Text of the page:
Holiday DOG Safety

BEST DOG ON THE BLOCK  Dog Tips 

 

Holidays and your dog.  How to make them happy and safe for all!

by Mark Siebel – Owner – DOGGIE STEPS Dog Training

 

‘Tis the season to be jolly!  Another Holiday season has arrived.  The Holidays often bring new people, irresistible foods, and other temptations into our homes, and we need to be aware of the safety of our pets.  Dogs are curious by nature and their heightened sense of smell can many times get them into trouble.

 

There are numerous items around our homes during the Holiday Season from which we must be sure our dogs steer clear.  Every dog will have a different threshold level (based on breed, age, and weight), but it is best to try to eliminate ANY of the below items from our dogs reach to ensure strong health and safety:

 

1.                    Plants & Trees.  Poinsettias, Christmas cactus, hemlock, holly, ivy, mistletoe, balsam, cedar, juniper, fir, pine, avocado, geranium, marijuana, ferns, aloe, and tiger lilies can ALL cause irritation, vomiting, diarrhea, nausea, and even death if ingested.  Try to spray the leaves or plants with Bitter Apple, or simply position the items out of the dogs reach.  For a festive tree, use the “LEAVE IT” command if you notice your dog chewing or smelling the branches.  Sap and needles can be hard for a dog to digest, and will most certainly be a cause for illness.  Consumption of ANY listed items in this article should be dealt with on a dog-to-dog basis.  Symptoms of serious illness include:  excessive diarrhea, not drinking water, and excessive vomiting.  If this happens, contact your vet immediately.

 

2.                    Food/snack items.   Many foods must be OFF limits to your dog. Be aware of the following items when cooking or if you take your dog to a friends home or public place:  *Chocolate (can cause Theobromine poisoning in your dog)  *Onions, grapes, raisins (studies have shown the skins of these foods to be indigestible by dogs.)  Even chewing gum has been shown to cause irritation to a dogs internal digestive systems.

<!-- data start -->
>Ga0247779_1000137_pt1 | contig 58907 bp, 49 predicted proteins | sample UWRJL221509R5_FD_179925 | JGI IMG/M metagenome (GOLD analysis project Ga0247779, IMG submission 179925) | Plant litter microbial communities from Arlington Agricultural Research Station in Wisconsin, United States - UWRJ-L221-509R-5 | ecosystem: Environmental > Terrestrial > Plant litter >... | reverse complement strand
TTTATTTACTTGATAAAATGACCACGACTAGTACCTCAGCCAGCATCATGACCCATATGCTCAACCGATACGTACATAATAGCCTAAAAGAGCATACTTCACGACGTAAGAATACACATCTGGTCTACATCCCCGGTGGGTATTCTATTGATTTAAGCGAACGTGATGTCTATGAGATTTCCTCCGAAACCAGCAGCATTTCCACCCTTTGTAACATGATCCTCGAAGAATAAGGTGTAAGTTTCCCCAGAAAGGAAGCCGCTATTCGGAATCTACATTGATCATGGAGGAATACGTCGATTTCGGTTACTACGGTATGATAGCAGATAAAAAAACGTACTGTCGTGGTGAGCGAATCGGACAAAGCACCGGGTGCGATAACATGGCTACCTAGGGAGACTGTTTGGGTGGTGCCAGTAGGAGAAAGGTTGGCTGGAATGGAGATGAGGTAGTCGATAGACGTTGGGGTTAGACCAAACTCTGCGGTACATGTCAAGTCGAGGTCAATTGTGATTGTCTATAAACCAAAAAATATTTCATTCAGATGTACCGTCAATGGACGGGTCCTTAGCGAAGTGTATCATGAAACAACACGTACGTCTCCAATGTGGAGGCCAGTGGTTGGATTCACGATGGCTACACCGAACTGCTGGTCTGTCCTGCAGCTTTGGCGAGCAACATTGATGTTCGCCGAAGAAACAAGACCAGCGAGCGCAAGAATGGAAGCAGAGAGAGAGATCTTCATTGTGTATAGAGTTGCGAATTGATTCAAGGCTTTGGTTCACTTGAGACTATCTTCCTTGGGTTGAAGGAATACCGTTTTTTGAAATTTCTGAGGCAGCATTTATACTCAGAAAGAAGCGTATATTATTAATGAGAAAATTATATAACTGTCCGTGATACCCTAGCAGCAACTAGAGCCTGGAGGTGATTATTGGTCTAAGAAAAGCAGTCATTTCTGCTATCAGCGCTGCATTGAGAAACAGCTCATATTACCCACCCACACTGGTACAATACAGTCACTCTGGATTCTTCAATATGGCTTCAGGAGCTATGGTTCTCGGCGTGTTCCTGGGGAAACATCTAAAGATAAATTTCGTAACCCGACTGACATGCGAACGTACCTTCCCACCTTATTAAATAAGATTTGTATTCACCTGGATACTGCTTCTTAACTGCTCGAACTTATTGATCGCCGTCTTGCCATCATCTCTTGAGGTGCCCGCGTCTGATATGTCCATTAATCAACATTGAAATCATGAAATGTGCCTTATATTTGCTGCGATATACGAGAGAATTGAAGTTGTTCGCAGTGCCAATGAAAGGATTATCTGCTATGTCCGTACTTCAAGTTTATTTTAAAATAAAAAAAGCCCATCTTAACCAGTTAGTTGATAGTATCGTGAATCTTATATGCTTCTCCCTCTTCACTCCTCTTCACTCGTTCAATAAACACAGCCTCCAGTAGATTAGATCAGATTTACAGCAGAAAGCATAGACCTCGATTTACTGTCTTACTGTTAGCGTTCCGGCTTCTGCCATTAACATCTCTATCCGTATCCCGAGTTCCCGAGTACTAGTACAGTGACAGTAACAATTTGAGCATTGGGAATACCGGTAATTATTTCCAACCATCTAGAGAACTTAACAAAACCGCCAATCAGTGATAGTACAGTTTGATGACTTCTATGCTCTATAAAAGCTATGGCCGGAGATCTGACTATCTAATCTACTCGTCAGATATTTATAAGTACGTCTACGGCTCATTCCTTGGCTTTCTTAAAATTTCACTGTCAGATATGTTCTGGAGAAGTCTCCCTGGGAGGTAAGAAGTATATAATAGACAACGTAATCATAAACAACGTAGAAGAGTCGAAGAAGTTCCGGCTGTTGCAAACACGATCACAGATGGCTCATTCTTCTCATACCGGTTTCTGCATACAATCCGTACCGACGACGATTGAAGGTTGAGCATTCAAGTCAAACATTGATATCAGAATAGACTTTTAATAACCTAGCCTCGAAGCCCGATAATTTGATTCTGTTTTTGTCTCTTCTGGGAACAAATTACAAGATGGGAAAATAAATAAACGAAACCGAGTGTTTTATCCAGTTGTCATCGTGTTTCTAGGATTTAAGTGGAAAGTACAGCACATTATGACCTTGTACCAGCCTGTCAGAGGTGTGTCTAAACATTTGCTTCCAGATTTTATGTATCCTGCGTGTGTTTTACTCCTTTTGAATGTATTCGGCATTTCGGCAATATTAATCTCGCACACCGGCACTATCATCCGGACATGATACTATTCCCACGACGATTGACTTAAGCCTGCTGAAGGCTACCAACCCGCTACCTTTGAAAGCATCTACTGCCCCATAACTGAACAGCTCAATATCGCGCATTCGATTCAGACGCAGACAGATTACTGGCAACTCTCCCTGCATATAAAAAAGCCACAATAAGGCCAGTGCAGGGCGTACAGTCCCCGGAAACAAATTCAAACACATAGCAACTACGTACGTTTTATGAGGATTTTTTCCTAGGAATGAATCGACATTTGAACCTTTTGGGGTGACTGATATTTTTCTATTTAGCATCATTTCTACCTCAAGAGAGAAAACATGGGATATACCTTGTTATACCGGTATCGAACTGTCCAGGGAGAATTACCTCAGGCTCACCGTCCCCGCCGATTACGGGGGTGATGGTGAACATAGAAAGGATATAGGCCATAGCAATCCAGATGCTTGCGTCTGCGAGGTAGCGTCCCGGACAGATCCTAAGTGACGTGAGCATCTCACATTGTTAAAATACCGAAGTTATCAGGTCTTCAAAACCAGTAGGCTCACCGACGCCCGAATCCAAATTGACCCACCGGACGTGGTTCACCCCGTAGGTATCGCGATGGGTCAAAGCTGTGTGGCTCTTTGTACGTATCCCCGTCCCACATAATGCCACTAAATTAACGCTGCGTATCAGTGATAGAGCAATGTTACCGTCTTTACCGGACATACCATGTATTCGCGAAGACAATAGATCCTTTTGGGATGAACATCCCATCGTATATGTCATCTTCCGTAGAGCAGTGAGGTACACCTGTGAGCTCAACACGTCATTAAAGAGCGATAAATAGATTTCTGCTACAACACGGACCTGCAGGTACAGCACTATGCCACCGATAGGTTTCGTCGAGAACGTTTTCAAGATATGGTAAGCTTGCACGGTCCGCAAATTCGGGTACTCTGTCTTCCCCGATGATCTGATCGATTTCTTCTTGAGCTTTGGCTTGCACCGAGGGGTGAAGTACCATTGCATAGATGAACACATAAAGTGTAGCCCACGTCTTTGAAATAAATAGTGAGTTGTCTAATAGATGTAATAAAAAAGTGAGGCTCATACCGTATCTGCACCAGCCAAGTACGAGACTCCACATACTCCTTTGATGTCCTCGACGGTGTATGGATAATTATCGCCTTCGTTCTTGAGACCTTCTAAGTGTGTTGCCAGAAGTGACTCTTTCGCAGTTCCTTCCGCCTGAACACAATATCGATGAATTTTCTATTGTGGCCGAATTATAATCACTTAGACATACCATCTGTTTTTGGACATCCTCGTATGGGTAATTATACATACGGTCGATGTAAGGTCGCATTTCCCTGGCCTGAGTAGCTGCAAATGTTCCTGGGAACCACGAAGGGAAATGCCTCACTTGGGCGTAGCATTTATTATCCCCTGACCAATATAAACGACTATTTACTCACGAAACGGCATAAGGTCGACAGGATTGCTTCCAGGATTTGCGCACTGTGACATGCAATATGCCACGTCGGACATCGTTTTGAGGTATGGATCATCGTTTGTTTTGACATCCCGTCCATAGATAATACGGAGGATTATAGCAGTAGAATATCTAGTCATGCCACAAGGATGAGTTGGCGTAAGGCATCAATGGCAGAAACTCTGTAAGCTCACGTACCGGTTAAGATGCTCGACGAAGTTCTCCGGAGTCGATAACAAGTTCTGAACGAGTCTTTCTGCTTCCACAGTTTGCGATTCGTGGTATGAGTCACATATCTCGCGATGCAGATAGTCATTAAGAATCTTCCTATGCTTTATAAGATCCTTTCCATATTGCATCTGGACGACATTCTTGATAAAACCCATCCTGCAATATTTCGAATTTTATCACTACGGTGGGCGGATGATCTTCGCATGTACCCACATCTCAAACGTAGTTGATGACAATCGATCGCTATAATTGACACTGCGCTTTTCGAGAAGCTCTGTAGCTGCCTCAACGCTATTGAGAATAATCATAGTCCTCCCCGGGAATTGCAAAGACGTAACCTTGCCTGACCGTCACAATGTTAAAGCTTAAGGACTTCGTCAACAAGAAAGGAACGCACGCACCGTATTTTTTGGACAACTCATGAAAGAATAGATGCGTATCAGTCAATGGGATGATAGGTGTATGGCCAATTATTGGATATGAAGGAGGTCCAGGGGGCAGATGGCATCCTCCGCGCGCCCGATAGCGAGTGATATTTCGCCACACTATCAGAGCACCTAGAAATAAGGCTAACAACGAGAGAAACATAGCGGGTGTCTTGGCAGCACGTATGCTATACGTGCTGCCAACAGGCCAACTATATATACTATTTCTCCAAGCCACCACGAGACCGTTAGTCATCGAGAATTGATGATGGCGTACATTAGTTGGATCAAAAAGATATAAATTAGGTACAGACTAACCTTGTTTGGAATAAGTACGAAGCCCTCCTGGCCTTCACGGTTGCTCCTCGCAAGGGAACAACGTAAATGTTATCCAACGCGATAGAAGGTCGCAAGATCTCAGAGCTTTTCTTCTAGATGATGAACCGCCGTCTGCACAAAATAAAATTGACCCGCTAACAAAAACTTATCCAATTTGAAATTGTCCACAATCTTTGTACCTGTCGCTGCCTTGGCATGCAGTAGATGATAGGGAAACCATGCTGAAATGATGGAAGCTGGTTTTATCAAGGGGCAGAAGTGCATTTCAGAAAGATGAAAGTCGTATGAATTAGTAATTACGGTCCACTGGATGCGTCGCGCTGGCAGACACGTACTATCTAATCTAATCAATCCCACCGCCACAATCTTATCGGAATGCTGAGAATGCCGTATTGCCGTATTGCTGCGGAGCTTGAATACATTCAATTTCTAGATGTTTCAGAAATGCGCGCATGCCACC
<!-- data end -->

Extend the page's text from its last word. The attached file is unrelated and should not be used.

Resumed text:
3.                    Miscellaneous items.   The following are a variety of items that can be found around your home  that can be toxic to your dog’s health:  Antifreeze, bleach, Tylenol, ibuprofen, watch batteries, moth balls, fabric softeners and other detergents, mouthwash, alcohol, and peach/avocado pits or other fruit seeds.  It is okay to vary a dog’s diet, but do it with quality meat kibble and fresh cooked, unseasoned meats only!  This will keep your dog interested in its own food and more eager to eat it.  DO NOT give scraps from the dinner table or your dog may begin to beg from you.

 

4.                    Good, common sense.  Dogs are carnivores, so their diet consists primarily of meat.  It should go without saying; don’t feed your dog Doritos or Mac Donald’s!  It’s okay to give your dog an occasional lick of your ice cream cone or a small piece of cheese, but use good ole’ fashion common sense when deciding what your dog should eat.  Also, given the sensitivity of most dogs digestive systems, a routine diet should be maintained. 

 

So, when you hear the Holiday dinner bell ringing, enjoy your feast o’ plenty.  Holidays bring out the best energy in humans, therefore making our dogs that much more comfortable and excited.  Pass me another double baked potato!  Just be sure that Fido is eating his dog food, and not your Angel Food Cake.

 

Mark Siebel has trained over 500 Arizona Valley dogs, has dog training tips published monthly in various AZ magazines, appears on NBC Arizona Midday & ABC Sonoran Living, speaks regularly with local schools youth groups about the importance of dog safety and ownership, and donates time to kids who want to learn more about dogs.  He is a member of APPSA (Arizona Professional Pet Sitters Association) and ASC of Arizona (Australian Shepherd Club of Arizona).  Mark owns (2) Australian Shepherds named Leinie and Kugel.  For more information or general dog questions, go to:  http://www.doggiestepsdogtraining.com/index.html or call Mark @602.318.0122.

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One Response

  1. […]         There are several articles and resources out there with more information:             http://www.cnn.com/2008/LIVING/wayoflife/11/25/dogs.and.toxins/index.html             http://www.doggienews.com/lib/education/holiday-pet-safety.htm             https://fidosplace.wordpress.com/2008/10/16/holiday-dog-safety/ […]

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